A new way to discover /r/

In Episode 5 we saw how /r/ can be discovered by approaching it from /n/. In Episode 7 we find another surprising short cut to articulating the English /r/ sound.

One advantage of using a chart with a map-like, geographic layout is that you keep making new discoveries about how to help learners to find and say new sounds. Here is one discovery I made while helping a student to locate /r/:

Journey 1

Re-visit and try again the three journeys in Episode 6 where you connect the three sounds /θ/ /s/ and /ʃ/ by just sliding the tip of tongue back a little in the mouth, letting the air exit over the tip of your tongue, between tongue and tooth ridge or palate.

Journey 2

Now do exactly the same thing but this time you voice the three consonants. So instead of saying the unvoiced trio of /θ/ then /s/ then /ʃ/ (going back in the mouth) you are producing the voiced trio of /ð/ then /z/ then /Ʒ/. It is the same small backwards movement of the tip of your tongue (which shifts the point of the airflow between tongue and tooth ridge) except it is voiced, and this is enough to make these three sounds different from each other.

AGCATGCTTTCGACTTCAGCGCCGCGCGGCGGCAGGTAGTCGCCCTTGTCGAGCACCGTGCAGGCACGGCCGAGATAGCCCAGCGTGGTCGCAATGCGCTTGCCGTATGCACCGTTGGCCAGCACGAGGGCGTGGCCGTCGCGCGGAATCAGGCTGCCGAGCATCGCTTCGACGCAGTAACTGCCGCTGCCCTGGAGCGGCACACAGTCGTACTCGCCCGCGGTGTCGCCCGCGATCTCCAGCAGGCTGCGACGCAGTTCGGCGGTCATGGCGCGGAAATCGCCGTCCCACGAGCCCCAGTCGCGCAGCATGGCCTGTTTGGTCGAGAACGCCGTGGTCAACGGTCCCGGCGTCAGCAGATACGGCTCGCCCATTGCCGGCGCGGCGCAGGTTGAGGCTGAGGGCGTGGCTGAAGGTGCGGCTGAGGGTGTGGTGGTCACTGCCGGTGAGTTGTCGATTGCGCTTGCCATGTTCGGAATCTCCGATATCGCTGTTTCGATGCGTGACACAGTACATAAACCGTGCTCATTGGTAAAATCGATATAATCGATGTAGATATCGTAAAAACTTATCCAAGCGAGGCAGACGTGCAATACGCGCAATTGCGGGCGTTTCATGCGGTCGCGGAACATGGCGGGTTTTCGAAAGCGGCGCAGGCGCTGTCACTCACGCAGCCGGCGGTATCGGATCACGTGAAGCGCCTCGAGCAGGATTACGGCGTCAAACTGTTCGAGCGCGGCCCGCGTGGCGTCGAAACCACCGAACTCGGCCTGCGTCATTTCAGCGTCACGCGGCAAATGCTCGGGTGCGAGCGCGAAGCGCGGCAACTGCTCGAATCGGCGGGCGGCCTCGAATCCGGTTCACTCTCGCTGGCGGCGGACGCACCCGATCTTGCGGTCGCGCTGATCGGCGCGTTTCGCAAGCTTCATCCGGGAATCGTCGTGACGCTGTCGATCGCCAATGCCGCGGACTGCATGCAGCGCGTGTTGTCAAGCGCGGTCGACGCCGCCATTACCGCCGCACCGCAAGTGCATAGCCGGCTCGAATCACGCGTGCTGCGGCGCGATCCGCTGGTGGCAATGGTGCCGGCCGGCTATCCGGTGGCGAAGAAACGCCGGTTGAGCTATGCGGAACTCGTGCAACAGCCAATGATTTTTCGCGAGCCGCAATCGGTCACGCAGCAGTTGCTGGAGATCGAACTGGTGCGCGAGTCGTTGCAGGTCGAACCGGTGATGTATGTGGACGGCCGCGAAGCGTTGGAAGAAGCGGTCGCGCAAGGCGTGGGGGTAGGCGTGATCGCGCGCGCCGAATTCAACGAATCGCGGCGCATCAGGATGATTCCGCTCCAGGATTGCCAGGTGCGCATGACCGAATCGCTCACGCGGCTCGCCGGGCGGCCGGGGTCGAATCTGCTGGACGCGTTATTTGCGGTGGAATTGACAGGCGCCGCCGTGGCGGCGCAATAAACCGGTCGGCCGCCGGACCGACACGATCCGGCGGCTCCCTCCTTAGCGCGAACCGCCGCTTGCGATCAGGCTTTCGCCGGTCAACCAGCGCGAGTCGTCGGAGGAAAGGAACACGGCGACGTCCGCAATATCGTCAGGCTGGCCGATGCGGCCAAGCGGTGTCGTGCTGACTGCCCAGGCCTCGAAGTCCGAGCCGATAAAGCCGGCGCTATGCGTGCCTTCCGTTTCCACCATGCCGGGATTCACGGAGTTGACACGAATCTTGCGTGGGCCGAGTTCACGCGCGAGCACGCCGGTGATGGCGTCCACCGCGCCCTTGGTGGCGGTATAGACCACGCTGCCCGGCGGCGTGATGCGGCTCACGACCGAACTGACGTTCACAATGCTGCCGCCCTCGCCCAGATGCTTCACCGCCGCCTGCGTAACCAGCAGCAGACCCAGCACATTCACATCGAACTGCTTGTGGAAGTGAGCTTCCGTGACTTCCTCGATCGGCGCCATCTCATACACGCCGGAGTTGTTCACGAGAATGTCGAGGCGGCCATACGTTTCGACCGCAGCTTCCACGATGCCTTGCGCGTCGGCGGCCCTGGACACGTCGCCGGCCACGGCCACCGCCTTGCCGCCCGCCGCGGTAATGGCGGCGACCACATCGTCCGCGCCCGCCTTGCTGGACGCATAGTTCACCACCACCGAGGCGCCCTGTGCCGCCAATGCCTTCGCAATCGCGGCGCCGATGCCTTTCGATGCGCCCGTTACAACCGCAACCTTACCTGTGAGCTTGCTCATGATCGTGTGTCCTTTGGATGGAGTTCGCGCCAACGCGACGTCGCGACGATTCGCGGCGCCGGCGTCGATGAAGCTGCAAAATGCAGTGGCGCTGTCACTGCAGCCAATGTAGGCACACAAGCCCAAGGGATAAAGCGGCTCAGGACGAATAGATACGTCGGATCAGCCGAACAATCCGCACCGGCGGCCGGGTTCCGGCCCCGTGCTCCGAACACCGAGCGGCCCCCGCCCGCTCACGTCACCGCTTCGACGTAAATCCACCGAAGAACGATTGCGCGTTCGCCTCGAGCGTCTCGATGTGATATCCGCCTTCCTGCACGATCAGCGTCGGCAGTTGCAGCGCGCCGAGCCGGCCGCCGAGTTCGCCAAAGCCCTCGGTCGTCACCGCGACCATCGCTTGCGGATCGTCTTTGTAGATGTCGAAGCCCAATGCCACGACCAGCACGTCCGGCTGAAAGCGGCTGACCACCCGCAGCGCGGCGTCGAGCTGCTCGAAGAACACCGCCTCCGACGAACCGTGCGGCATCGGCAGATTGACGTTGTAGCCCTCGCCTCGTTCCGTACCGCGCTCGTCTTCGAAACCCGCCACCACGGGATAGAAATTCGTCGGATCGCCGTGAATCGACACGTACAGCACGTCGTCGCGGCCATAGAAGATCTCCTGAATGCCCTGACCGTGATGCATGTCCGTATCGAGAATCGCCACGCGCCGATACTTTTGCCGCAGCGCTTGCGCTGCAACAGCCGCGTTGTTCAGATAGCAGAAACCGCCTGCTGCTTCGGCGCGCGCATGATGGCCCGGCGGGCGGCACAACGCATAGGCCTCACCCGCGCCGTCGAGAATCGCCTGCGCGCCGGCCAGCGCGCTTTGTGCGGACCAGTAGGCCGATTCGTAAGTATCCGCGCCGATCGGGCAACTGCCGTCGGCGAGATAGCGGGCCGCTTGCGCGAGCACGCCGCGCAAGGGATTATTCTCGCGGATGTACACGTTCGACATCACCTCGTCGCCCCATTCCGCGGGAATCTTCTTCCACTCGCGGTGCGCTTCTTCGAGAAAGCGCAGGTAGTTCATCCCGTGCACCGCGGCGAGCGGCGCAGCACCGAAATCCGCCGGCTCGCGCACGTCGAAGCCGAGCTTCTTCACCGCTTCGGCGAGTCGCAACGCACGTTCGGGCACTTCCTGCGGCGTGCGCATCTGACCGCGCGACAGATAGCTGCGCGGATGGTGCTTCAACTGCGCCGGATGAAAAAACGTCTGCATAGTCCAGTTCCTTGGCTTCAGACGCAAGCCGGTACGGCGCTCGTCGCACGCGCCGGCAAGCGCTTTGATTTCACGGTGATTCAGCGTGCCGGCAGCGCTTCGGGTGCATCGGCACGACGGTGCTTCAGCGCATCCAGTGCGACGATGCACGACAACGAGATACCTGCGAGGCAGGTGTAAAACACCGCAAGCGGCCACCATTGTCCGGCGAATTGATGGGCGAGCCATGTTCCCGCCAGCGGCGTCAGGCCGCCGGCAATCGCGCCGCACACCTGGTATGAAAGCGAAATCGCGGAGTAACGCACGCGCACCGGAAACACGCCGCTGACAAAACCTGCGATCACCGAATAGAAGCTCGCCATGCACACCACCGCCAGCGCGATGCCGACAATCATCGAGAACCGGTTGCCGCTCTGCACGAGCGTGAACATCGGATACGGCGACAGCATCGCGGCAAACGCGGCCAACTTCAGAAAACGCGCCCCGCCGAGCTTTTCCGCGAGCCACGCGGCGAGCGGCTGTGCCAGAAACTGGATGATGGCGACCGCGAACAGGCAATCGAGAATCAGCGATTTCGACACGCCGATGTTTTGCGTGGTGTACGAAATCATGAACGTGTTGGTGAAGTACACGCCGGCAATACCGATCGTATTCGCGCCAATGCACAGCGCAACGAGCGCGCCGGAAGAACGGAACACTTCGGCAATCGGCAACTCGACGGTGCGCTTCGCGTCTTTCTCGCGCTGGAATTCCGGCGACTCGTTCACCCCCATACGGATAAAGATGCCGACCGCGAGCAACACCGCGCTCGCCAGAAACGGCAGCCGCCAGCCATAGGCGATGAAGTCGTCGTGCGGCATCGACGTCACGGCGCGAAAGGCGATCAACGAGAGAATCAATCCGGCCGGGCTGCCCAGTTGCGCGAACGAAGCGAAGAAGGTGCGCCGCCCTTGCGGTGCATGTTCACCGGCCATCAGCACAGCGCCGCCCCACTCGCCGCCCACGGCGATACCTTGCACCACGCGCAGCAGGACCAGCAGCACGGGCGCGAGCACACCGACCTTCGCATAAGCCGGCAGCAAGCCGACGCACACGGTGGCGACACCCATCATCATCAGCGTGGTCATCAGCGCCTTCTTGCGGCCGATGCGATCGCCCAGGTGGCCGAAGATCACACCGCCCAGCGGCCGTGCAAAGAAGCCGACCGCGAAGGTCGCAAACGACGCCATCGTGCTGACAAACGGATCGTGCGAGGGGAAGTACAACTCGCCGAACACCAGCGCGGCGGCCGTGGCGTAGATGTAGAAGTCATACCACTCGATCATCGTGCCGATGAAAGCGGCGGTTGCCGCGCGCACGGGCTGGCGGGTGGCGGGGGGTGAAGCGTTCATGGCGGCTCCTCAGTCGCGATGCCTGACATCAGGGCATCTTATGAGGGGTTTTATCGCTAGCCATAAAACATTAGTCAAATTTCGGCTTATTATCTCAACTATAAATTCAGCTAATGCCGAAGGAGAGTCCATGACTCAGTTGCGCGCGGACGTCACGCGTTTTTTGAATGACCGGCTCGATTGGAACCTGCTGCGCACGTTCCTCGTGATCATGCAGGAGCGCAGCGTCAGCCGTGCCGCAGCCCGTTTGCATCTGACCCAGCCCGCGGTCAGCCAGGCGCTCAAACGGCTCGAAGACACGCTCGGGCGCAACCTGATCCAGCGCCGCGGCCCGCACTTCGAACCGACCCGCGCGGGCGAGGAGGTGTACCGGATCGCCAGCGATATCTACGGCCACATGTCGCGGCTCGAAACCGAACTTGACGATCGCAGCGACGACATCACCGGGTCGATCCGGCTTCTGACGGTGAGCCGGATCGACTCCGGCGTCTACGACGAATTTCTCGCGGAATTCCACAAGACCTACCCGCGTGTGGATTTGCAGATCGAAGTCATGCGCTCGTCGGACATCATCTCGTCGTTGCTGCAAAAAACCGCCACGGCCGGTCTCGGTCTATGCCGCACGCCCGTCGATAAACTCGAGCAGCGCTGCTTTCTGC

Journey 3

Repeat Journey 2 to produce the voiced trio /ð/ then /z/ then /Ʒ/, but this time when you get to /Ʒ/ continue the backwards movement of your tongue across the palate, raising the tip of the tongue a little further. Notice how the distance of the tongue tip from the roof of the mouth increases as you take the tongue tip back, and as this happens so the friction between tongue and palate disappears, and you should find you have arrived at the clear, continuing and frictionless sound of /r/. You’d better try this a few times!

We have now found two quite different ways of helping learners to arrive at /r/. And if you look at the 7 Episodes so far in this story maybe you can begin to appreciate just how all these sounds are connected together, how they interrelate, and how each can be used as a starting point to discover another.

 As I keep saying, only by sensing your own ‘mouth muscles’, by knowing from the inside how you make all the sounds yourself, can you be fully versatile and fluent in the way you guide your students around this territory. This is why I think it is so important to work with pronunciation as a physical activity, like the movements of a dance. In the end this knowledge is physical rather than cognitive.